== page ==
Information about life-and-death matters such as ways to attain good health or prevent disease is often diffused through informal social networks. Network-based strategies and competencies are probably even more important in poor societies with limited means of communication and less effective formal structures than in developed economies. In this chapter, the authors explore the nature of and impacts of informal social networks in reducing fertility and HIV infection in Kenya and Malawi, using longitudinal quantitative and qualitative data that they and their collaborators have been collecting and analyzing for more than a decade. They find that social networks and informal interactions are relevant for many different health domains in developing countries. Their research shows that network effects may be nonlinear, that there may be multiple equilibria, and that networks may either reinforce the status quo or help diffuse new options and behaviors. They show that both the context (e.g., the degree of market development) and the density of networks matter (possibly interactively), as well as the endogeneity of network partners. Their work demonstrates that multiple approaches, including both qualitative and quantitative analyses, can be informative in providing greater understanding of what networks do and how they function.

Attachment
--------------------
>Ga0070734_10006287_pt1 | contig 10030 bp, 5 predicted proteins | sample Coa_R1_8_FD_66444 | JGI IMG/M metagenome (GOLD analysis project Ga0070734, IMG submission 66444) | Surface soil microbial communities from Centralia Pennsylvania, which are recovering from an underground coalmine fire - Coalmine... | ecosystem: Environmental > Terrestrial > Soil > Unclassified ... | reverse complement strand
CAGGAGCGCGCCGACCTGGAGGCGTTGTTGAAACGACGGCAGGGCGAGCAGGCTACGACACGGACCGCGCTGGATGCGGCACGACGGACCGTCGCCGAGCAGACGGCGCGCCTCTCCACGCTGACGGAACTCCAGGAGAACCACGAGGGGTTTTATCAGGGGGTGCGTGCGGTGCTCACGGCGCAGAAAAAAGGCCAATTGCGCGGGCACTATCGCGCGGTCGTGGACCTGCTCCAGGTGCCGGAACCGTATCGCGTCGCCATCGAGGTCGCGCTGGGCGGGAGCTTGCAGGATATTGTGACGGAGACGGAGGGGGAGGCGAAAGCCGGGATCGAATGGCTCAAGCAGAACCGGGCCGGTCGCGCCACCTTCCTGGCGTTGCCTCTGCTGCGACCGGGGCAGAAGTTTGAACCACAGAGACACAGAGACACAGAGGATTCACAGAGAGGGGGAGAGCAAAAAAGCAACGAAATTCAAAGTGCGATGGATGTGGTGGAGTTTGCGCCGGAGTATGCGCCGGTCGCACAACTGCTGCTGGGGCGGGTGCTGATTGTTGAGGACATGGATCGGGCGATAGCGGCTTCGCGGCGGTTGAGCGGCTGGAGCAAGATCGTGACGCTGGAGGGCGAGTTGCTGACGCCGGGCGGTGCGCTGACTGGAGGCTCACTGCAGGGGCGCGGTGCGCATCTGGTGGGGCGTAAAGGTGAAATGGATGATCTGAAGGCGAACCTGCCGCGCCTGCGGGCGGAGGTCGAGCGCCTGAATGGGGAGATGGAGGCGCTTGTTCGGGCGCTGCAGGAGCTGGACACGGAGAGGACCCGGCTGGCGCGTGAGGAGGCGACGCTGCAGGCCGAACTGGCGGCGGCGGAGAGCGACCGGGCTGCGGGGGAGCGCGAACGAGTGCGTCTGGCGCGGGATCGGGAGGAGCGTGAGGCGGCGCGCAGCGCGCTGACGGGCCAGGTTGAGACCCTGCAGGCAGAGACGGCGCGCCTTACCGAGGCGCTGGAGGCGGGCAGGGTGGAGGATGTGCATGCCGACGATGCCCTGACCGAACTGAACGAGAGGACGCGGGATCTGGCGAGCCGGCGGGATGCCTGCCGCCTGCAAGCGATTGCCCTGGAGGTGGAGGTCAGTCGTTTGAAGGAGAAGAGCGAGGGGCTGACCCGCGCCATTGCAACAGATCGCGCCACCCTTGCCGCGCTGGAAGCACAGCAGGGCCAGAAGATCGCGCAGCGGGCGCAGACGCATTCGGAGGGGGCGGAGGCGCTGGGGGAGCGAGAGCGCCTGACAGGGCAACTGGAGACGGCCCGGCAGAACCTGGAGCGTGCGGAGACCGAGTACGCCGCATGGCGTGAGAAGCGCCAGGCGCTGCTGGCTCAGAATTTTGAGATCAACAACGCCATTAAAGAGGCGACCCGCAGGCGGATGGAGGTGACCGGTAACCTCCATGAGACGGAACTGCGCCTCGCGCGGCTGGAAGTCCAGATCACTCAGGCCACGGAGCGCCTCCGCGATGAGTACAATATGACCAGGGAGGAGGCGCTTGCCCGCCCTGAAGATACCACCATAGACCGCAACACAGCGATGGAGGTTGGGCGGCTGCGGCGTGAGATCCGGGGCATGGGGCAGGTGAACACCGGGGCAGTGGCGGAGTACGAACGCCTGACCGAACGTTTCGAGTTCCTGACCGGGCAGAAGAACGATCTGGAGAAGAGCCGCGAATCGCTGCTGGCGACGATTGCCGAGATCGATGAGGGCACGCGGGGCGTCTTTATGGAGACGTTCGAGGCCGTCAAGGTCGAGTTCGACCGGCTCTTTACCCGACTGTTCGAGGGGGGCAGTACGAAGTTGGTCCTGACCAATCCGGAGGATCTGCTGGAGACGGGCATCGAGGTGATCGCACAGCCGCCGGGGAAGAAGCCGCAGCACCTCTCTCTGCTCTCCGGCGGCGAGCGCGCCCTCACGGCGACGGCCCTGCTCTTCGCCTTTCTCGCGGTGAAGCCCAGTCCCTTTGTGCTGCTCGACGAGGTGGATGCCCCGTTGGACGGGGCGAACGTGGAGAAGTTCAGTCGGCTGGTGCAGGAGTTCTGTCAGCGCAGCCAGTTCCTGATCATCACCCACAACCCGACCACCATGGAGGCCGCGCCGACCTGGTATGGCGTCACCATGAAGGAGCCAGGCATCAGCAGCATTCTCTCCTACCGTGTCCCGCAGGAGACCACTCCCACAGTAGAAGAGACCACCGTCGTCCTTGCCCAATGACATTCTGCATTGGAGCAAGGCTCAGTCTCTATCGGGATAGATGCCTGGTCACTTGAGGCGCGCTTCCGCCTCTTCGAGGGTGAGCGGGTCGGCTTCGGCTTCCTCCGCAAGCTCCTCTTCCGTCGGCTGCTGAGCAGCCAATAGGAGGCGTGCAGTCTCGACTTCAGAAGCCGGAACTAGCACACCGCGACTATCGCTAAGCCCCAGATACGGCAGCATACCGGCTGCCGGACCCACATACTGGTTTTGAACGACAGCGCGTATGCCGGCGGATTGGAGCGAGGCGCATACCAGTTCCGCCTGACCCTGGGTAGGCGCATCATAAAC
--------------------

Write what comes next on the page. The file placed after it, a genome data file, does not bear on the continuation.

General Overview of Survey Data and Contexts
Social Networks and Life--The Diffusion of Family Planning
Social Networks and Mortality and Death--The Diffusion of Worry About HIV/AIDS